Beware false security of falling crime figures

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Crime levels are at a record low in England and Wales, according to the official crime survey, which is a remarkable achievement considering there are now thousands fewer police patrolling our streets.

However, these figures are misleading and do not accurately reflect the picture of developing criminality within the UK.

Crime and criminality is changing at a pace, especially in the areas of fraud, cybercrime and sexual offences. Arguably, many people are more at risk of becoming a victim of crime due to the activities of an internationally based criminal than a local thug. Even crime which has been regarded as less serious, such as shoplifting, has become the focus of organised criminal gangs.

Last week it was announced UK retail crime was at a 10-year all time high. What was noteworthy was whilst the volume of theft had reduced by four per cent, the actual value of the thefts had increased to £241 per incident.

So in effect petty pilfering by minor criminals and drug addicts is being reduced but there is an increase in organised criminals stealing to order. In fact it’s estimated 40 per cent of shop theft is now committed by organised gangs.

This means shoplifters are no longer just shoving a packet of bacon up their jumper but instead are using foil lined bags and equipment to remove security tags to help them steal high value items. At the same time shoplifting has risen among the more professional criminal, HMIC, ACPO and the Home Secretary are questioning whether the police should even be dealing with offences such as shoplifting.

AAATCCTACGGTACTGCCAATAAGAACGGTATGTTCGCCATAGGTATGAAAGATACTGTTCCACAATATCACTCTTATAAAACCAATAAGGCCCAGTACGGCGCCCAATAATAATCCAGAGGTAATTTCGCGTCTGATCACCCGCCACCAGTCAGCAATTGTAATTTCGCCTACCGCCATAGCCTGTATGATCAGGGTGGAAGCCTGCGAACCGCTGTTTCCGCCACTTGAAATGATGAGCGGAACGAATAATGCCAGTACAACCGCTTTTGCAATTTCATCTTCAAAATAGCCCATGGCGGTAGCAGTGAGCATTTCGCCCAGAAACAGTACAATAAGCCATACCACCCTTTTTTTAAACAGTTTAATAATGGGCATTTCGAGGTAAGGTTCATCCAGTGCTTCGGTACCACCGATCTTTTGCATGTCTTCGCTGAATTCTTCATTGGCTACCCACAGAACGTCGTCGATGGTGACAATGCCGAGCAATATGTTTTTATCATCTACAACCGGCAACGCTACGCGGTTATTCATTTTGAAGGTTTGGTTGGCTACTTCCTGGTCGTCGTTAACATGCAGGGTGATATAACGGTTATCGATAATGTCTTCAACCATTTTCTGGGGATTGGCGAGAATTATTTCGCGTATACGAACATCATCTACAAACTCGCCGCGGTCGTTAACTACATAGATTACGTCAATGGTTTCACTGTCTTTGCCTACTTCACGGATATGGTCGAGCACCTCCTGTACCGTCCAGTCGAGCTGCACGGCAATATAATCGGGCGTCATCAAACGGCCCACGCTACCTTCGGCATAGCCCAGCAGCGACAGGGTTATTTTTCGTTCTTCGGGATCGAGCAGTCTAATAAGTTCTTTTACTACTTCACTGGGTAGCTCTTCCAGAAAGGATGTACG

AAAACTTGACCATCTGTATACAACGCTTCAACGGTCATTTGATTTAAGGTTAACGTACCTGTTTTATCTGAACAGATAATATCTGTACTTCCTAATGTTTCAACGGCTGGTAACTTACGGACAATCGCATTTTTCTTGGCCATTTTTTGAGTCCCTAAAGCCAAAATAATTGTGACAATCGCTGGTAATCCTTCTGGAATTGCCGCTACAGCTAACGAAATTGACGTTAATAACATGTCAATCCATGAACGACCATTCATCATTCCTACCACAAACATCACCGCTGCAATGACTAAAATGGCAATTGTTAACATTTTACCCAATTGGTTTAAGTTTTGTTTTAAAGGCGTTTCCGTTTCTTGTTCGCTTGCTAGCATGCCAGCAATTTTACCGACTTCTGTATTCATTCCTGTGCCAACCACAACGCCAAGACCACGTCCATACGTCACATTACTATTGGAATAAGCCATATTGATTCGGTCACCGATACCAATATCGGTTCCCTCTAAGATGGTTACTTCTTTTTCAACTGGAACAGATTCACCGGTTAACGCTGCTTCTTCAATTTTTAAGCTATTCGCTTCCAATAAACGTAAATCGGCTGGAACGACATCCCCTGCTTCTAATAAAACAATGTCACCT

A dangerous situation is being created; the alleged reduction in crime is giving senior political figures a false sense of security, which may lead to a further reduction in police resources. The reality is many criminals are simply becoming more focused, innovative, professional and organised. The crime figures being relied upon so heavily are mainly reflecting the activities of normal everyday criminal activity which has previously been the bread and butter of policing.

Using these outdated crime statistics to gauge the safety of this country and the performance of this police is no longer valid, as the current and future crime threats are very different from those being reported on. Minor and volume crime may well be decreasing but organised and more serious criminality is increasing.